Relentlessly Practical*: Meeting New People
Have you ever met someone new, and realized at the end of the conversation you learned nothing memorable about them? Or have you ever walked away from a conversation thinking that the other person did not ask about you at all?
People generally tend to fit into one of these two categories, they speak mostly about themselves or they don’t engage with the other person. There are a lot of reasons for this: anxiety in meeting new people, trying to figure out what you want to say versus don’t want to say, thinking about the other things you have going on in your life.
It is possible to build a meaningful connection with others fairly quickly upon meeting them for the first time, even if it is a chance encounter.
In this post of the “Relentlessly Practical” series, I offer two tips for creating the foundation of a trusting relationship (and therefore increasing the chance of mutual liking and further conversations!).
Have 2-3 questions ready to go that are general enough to spark conversation, but not so general to be forgotten.What made you decide to enter this career path? What do you like to do to recharge? Where is your favorite place you’ve ever traveled? If you can, do a bit of research on the individual to help tailor your questions (I see you wrote a book recently, what was that experience like?). You don’t have to ask all these questions at once, instead sprinkle them throughout the conversation to keep the discussion moving.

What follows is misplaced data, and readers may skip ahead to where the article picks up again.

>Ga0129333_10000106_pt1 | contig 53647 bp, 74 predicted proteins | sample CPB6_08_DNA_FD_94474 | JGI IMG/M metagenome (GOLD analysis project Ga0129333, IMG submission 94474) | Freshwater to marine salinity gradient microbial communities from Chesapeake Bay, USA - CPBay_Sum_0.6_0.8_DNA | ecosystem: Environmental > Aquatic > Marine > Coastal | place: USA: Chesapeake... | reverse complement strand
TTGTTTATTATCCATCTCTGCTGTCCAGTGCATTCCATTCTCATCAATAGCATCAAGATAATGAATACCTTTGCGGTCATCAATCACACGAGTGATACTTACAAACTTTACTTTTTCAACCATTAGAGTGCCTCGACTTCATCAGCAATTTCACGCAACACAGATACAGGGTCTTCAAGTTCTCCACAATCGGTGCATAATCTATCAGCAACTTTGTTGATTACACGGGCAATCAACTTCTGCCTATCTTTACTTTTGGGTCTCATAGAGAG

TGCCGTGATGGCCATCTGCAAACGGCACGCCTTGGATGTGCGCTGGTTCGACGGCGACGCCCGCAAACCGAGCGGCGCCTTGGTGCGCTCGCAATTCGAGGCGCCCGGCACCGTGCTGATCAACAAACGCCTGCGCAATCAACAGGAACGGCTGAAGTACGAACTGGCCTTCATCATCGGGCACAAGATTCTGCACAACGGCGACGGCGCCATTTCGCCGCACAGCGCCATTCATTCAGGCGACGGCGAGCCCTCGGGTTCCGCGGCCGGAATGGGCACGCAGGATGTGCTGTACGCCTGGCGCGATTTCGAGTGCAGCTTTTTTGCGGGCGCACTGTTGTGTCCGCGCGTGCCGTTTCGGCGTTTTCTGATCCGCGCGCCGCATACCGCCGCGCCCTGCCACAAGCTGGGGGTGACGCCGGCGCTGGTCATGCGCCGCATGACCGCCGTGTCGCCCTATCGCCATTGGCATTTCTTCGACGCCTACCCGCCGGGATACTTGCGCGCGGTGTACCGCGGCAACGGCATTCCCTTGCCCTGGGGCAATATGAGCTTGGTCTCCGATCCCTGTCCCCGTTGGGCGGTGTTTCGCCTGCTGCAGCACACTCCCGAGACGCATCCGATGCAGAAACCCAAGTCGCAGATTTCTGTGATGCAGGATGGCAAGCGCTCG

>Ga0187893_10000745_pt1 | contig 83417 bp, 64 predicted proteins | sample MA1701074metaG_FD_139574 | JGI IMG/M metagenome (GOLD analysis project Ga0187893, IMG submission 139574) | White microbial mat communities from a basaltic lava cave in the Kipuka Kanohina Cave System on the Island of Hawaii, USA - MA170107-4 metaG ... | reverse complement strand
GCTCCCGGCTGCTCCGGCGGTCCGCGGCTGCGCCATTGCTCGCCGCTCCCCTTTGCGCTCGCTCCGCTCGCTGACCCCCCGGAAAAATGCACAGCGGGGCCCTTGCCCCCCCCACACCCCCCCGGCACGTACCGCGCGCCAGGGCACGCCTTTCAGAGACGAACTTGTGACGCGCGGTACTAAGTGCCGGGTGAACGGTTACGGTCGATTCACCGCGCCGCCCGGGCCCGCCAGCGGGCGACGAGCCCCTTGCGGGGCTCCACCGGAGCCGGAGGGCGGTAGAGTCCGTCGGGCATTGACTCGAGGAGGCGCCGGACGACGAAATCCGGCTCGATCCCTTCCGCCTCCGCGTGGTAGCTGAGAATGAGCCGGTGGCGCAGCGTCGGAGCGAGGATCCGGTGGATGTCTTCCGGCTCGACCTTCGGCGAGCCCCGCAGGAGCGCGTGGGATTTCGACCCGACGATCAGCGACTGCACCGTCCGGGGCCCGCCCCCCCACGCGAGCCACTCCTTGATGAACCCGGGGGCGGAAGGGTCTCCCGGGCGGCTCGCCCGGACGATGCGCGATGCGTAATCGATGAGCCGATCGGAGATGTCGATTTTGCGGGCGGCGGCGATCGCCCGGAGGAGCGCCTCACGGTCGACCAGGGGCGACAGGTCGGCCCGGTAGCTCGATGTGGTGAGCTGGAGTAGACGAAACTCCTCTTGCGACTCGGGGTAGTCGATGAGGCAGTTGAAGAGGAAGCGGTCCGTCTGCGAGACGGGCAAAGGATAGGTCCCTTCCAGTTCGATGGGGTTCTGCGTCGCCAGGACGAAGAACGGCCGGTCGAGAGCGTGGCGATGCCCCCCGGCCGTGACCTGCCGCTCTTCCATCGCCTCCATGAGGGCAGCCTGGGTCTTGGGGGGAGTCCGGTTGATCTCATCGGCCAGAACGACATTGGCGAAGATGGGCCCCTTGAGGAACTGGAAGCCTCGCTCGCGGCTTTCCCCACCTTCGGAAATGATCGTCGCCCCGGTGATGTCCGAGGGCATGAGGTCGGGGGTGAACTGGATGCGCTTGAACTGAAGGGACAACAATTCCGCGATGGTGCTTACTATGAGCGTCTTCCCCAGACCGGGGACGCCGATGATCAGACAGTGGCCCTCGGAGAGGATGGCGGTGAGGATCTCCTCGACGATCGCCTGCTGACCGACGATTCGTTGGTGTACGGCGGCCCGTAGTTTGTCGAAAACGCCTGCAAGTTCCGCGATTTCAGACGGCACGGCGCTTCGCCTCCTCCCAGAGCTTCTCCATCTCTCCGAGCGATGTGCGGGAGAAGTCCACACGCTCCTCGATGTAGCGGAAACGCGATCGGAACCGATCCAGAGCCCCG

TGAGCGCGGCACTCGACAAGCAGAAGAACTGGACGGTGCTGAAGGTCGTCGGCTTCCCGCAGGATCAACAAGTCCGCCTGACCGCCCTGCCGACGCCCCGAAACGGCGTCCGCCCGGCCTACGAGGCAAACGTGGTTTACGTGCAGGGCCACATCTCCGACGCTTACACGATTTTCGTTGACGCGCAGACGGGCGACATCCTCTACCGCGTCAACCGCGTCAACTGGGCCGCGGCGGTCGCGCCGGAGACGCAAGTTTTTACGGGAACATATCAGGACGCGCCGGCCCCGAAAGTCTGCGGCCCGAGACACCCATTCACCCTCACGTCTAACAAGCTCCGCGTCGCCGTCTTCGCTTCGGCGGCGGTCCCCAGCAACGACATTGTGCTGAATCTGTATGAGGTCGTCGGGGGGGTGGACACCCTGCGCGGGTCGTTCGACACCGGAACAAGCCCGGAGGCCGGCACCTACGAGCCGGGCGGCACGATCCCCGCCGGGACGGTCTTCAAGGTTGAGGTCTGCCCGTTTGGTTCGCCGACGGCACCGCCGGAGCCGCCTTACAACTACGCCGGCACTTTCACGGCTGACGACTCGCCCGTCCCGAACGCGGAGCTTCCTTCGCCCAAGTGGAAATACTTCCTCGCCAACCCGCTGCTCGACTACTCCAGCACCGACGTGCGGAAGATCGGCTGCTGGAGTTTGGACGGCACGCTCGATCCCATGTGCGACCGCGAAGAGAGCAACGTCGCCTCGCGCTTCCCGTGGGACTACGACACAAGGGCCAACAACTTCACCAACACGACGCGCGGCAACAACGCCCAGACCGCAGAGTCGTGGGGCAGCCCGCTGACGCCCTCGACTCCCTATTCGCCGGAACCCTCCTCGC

Listen for interesting pieces of information that relate to you. Have they visited someplace you have? Did they mention a topic that really interests you? Did they say something you’ve never heard of before? All of these can work as points to connect. I used to live in that place you visited, have you been to the local coffee shop there? I have been looking into the issue of workplace burnout in my research, and I’ve found some interesting findings. I have never heard of that topic before, can you explain for me?
The point is to find ways to connect, and the best way to do this is by learning about the other person, and then sharing your similar experiences. We like people who are like us (whether we are from the same town, share the same name, or like the same things). And it turns out that people generally have more in common than they realize – if they can just have a conversation that reveals these commonalities.
Like many other behaviors, this can become habit. Experiment with it the next time you meet someone new and see how it feels. A note here: conversations are a two-way street! You may try this and find the conversation feels very balanced because the other person picks up on your cues; you may try this and still walk away feeling like you directed most of the conversation. Either way, the other person – whether they realize it or not – has an increased chance of feeling a connection with you if you have found a way to reveal your similarities!
*“Relentlessly Practical” is a mantra of C. K. Gunsalus, Director of the National Center for Professional and Research Ethics. I have incorporated this mantra into my own work, and will occasionally offer blog posts with this title.